Solicitors and Barristers from across the country today were refusing to attend court hearings as part of a day of action they have dubbed, Grayling Day. LAG attended the rally outside parliament and the march to the Ministry of Justice (MoJ).
Over a thousand lawyers took part in the London event. They heard speeches from leading lawyers and clients, fearful that the cuts in fees and other changes to legal aid planned by the Lord Chancellor, Chris Grayling, are “destroying the right to access to justice.”
Sadiq Khan, the Shadow Lord Chancellor, accused Grayling of being the “most legally illiterate Lord Chancellor in over a thousand years.” Speakers also included Nigel Lithman, the leader of the Criminal Bar Association, who said that it was “exceptional times” which had forced lawyers, “to take to the streets and to close the courts.” Laura Janes from the Howard League, who is also a board member of LAG, referring to the proposed changes to judicial review, said that the government “wishes to silence civil society” and pledged that, “We will stand up for justice and the rule of law.”
Janis Sharp, gave one of the outstanding speeches of the day, telling the crowd that “this is not a party political issue, the cuts started in 1997.” Sharp is the mother of Gary McKinnon, who has Asperger’s syndrome. In a ten year legal battle he successfully fought attempts to extradite him to the US for hacking Nasa and Pentagon computer systems. Sharp believes without legal aid Gary “would not be here.”
In his speech the solicitor Paul Harrison referred to the Otterburn report on the criminal defence market. The report was jointly commissioned by the Law Society and the MoJ. Harrison pointed out that the report says that firms are on average making only a 5% profit from criminal legal aid and so will not be able to withstand the cuts proposed by the Government.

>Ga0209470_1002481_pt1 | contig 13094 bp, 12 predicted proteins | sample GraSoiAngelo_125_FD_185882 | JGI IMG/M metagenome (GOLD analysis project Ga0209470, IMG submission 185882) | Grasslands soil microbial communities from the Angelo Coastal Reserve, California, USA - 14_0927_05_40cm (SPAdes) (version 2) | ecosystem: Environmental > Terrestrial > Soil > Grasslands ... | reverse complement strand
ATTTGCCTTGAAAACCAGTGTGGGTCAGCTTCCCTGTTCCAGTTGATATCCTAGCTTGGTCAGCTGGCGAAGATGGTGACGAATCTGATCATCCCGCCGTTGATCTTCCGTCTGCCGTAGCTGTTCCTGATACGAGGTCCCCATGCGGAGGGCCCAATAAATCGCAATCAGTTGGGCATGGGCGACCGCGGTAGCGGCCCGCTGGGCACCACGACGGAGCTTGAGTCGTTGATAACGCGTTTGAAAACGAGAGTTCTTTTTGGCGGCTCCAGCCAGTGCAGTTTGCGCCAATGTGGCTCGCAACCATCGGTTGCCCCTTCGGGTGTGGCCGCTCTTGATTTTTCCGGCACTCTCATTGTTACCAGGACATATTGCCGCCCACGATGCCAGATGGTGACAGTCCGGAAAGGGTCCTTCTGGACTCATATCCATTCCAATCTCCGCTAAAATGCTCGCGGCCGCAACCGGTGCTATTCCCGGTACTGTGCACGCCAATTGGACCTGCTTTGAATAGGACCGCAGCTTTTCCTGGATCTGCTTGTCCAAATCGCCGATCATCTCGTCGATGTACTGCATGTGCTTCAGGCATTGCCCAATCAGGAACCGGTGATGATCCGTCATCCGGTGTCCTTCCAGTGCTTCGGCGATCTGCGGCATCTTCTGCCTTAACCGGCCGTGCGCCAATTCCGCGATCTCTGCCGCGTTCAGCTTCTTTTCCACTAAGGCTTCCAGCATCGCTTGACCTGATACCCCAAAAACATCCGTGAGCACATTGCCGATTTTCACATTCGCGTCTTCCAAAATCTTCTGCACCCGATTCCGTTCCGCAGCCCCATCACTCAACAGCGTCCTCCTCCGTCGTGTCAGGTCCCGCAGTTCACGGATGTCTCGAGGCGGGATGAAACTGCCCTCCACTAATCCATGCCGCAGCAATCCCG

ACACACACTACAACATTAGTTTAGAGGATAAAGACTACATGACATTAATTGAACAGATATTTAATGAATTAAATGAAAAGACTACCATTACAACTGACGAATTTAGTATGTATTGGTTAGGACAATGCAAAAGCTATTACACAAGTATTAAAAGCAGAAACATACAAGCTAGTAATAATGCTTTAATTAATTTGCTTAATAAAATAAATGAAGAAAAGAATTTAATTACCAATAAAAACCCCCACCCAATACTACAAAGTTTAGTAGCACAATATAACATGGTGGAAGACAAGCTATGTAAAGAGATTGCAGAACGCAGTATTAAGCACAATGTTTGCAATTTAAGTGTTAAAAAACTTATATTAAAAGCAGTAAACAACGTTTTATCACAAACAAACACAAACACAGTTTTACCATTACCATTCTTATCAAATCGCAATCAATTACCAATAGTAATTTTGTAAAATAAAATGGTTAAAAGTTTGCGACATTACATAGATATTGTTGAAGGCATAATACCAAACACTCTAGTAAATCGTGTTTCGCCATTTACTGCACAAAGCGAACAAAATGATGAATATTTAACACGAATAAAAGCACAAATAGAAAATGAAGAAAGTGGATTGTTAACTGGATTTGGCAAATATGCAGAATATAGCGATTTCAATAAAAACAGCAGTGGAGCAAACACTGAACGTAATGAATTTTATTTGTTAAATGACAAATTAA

The Otterburn report, which was published at the same time as the government’s proposals on criminal legal aid last week (27th Feb), sets out in stark detail the likely impact of the cuts on solicitor’s firms. The report’s authors Nigel Otterburn and Vicky Ling believe that the finances of the 1500 or, so criminal firms are “fragile” and that many are unlikely to be able to withstand the 8.75% cut due to take place next month. They say that especially in London and the South East, the total cut of 17.5% for police station and magistrates court work is in fact much higher.
It has been clear for some time that due to falling volumes of work caused by reduced crime rates and decisions not to prosecute, some consolidation in the criminal defence services market is inevitable. LAG believes though, the government’s strategy of introducing fee cuts, followed by dramatic reductions in the number of police station duty contracts, the way in which most criminal solicitor practices build their businesses, risks a disastrous collapse in criminal defence services. Yes, change is inevitable, but a more considered approach is needed, as the Otterburn report also argues.
In some ways the Bar is in a worse position than solicitors, facing as they do a reduction of 30% in fees for the most complex cases. However, in recent weeks self employed barristers have shown that they do have more weapons at their disposal than their solicitor colleagues. Already the courts are under pressure, due to the criminal bar’s refusal to accept fee cuts in the very high cost cases. Nigel Lithman also confirmed today that they will continue not to undertake returns.
There is a widespread belief amongst the Bar that the refusal to take returns, cases in which an advocate originally assigned to a case is unavailable, will gradually clog-up the courts system. The question is who will blink first in this stand-off over the criminal legal aid, criminal defence lawyers or, their bete noire, Grayling?